Former East Rowan Baseball Coach Brian Hightower vying for school board seat

Published 12:00 am Friday, June 26, 2020

By Carl Blankenship

GRANITE QUARRY – Brian Hightower, a longtime baseball coach, is planning a run for the  East Rowan area seat on the county Board of Education.

Incumbent Josh Wagner says he’s not seeking reelection to the seat next year.

The 49-year-old Hightower, who was the East Rowan coach for years, has stayed involved with local baseball, coaching for Carolina Rockies and as a supporter of Area 3 Legion Baseball. He began posting public videos on his Facebook page last week outlining his run. School board filing officially opens July 17 at noon and ends August 14 at noon. Candidates will appear on the November ballot.

Hightower now teachers at East Iredell Elementary School after controversially being suspended and forced to resign from East Rowan High School last year after a 15-year run as the school’s head baseball coach. A video of Hightower ranting after a loss to Carson High School with some expletives peppered in paved the way for his eventual resignation. There was widespread community support for Hightower in the days leading to his departure.

Hightower still lives in Granite Quarry and he said he decided to run because taking action is the way his voice can be heard.

Hightower says his main concerns are accountability for students, valuing the input of teachers on issues like planning periods, software implementation and empowering educators.

“I think a lot of times RSS asks for teachers’ opinions, but I think they do it just so they can say that they’re asking,” Hightower said.

Hightower said he is not running out of bitterness for losing his job, but he feels people should get involved if they’re going to complain about the status quo. He feels good about his chances.

“This is how I’m getting involved,” he said, adding he does not want to blast people and wants to do things the right way.

Hightower said running for school board is the only way he can get involved with the district again because he’s not able to come back and teach in the county.

“There is nothing more I miss than East Rowan High School,” Hightower said. “I loved that job. There’s two reasons I am not coaching high school baseball anymore. One is because I just couldn’t imagine myself coaching anywhere other than East Rowan because I love the school and I love the community. They’ve always supported me, and I still have huge support in this county even though I’m not even there anymore.”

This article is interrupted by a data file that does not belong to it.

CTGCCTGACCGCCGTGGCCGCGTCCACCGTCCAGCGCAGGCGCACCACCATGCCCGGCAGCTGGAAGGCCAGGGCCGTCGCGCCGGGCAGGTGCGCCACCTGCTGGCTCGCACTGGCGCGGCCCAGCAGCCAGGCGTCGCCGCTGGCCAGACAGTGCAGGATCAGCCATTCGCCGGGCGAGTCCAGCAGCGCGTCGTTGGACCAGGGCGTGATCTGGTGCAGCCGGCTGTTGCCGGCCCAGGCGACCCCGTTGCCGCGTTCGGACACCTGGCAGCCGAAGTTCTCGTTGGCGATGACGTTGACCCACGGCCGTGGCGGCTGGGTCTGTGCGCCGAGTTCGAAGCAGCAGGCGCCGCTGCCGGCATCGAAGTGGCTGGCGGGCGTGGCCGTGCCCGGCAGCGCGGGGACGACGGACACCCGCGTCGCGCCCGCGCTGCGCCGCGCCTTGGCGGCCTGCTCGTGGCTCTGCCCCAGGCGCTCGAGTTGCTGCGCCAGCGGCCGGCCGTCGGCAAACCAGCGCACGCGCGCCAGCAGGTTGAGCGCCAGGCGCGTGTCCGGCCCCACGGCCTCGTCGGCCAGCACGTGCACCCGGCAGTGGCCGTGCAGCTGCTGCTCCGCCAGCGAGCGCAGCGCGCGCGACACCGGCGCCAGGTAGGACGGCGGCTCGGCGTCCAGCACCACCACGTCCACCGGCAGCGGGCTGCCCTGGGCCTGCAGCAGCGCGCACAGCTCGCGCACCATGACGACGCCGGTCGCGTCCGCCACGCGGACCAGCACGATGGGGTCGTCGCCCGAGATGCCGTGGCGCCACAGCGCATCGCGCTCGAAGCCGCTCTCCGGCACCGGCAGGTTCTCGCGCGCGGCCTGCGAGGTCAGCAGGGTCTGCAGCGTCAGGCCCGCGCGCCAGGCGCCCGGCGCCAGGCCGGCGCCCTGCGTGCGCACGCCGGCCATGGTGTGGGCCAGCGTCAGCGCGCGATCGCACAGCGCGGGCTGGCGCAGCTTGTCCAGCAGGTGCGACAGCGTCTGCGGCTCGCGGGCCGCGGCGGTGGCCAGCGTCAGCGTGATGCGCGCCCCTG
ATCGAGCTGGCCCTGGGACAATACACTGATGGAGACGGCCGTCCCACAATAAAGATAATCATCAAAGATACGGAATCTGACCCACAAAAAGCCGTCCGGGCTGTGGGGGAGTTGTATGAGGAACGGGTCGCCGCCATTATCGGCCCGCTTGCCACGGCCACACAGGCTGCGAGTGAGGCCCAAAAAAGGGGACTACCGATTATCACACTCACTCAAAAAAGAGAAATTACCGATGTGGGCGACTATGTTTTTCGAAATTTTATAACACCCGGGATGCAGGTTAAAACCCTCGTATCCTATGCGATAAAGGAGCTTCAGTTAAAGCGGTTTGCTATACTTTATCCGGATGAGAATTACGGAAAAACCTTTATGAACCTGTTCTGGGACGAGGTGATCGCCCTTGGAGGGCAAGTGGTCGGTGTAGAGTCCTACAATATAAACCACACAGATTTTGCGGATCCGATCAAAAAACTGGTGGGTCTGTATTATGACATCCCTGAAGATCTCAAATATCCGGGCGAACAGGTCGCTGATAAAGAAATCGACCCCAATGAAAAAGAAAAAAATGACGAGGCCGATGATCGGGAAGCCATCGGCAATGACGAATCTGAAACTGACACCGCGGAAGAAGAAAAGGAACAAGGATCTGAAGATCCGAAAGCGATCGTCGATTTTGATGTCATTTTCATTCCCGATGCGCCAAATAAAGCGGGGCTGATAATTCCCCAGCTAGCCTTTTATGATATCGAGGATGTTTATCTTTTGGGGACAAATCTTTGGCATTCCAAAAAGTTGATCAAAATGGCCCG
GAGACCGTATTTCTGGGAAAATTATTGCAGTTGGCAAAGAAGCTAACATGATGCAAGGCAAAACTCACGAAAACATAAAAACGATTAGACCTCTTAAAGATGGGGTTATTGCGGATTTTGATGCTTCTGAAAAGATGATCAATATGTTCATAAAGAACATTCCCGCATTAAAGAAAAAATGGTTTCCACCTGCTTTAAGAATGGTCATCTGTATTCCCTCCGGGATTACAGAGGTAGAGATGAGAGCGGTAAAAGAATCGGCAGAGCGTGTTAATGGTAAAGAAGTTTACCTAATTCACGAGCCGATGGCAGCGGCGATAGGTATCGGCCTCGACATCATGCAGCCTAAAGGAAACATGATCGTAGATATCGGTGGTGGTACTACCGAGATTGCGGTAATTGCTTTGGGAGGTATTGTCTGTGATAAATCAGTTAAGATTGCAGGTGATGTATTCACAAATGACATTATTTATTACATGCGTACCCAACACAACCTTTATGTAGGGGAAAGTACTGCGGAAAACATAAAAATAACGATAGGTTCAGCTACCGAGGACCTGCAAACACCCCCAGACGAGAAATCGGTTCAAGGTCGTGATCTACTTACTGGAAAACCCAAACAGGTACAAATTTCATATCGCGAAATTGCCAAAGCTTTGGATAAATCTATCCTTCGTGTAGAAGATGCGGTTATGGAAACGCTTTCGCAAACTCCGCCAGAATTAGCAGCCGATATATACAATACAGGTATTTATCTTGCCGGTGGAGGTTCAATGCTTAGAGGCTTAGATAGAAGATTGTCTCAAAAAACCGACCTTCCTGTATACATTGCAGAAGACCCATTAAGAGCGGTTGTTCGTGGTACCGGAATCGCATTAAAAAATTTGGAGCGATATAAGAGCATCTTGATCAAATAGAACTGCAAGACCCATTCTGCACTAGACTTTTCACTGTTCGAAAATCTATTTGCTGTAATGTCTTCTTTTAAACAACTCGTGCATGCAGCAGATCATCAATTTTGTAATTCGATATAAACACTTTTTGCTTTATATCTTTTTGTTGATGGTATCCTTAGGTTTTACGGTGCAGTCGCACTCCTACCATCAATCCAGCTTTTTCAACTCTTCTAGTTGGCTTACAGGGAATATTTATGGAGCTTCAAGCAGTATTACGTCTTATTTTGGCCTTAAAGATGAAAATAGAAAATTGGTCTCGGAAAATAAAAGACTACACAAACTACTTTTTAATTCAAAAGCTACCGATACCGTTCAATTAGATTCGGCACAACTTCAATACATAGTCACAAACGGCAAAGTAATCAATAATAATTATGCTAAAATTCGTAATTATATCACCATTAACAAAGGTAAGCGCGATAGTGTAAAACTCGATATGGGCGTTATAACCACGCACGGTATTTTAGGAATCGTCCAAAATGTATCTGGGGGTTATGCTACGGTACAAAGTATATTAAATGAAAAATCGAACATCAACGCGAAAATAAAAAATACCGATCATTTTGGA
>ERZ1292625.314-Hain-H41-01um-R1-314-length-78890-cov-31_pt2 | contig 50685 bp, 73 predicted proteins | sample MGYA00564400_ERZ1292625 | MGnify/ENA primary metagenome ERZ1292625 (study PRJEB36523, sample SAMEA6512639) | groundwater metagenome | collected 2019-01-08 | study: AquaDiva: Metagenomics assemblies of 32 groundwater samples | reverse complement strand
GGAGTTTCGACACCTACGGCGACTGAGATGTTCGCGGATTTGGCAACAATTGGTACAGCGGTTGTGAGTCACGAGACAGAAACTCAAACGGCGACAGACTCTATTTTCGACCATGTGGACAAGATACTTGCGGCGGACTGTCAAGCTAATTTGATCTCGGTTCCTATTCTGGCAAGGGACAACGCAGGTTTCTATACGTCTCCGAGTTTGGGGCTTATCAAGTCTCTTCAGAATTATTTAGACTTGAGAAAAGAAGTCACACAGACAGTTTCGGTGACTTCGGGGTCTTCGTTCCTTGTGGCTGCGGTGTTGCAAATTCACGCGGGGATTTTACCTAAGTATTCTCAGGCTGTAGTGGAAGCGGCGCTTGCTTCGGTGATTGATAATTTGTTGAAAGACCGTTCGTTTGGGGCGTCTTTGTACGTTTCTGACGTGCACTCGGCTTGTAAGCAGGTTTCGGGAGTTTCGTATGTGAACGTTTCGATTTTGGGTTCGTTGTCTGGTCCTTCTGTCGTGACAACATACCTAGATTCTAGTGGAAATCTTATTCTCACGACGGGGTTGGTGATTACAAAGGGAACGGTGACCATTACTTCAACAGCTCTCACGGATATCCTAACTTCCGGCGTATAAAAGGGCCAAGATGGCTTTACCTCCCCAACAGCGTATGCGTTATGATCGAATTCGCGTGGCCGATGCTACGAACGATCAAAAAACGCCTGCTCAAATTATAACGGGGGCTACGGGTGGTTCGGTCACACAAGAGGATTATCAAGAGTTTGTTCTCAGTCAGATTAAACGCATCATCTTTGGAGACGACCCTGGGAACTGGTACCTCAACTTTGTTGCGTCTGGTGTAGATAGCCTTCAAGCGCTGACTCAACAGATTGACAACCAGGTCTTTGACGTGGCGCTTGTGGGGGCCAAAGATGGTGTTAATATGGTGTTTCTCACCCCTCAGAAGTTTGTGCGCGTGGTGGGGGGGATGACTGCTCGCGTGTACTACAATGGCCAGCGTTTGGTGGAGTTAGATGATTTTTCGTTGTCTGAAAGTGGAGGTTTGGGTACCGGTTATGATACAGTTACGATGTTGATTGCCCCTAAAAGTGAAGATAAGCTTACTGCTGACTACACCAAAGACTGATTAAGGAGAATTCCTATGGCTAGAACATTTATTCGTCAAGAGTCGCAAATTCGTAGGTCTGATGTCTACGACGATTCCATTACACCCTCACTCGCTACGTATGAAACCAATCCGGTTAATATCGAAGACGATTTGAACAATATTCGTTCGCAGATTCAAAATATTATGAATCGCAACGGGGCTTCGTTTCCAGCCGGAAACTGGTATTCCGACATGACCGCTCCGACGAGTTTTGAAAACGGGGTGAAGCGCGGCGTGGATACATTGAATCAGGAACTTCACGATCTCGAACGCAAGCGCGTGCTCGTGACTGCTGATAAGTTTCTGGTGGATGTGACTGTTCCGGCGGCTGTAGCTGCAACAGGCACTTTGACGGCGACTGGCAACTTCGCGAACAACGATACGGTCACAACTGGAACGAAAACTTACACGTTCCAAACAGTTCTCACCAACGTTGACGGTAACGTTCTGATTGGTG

The other reason, he said, is that his son will be a freshman in high school and wants to play baseball under coach Brett Hatley, of whom Hightower speaks highly.

Hightower says he wants to give constituents a layman’s point-of-view on how education is working in Rowan County. He wants to actively speak to constituents about what the board is doing via social media and what board actions mean.

“A lot of times people don’t understand,” Hightower said.

Hightower said he has the time to invest in the board because he used to spend about 40 to 50 hours a week coaching.

“I don’t sleep a whole lot,” Hightower said, adding he is one of the hardest working people around.

Hightower said there are positive and negatives to district-wide renewal, and he wants to push forward with a common sense approach.

“I think sometimes we get people that are too educated and not really invested in what is going on in the classroom,”

Hightower said he thinks leadership needs to not be worried about validating their jobs and instead give power to the people who are in classrooms. He compared good leaders to good umpires.

“A really good umpire is never viewed in the game,” Hightower said, adding a good central office should never be talked about because they should be putting power in the hands of people in the schools.

He said he does not feel the district is headed in the right direction overall.

About Carl Blankenship

Carl Blankenship has covered education for the Post since December 2019. Before coming to Salisbury he was a staff writer for The Avery Journal-Times in Newland and graduated from Appalachian State University in 2017, where he was editor of The Appalachian.

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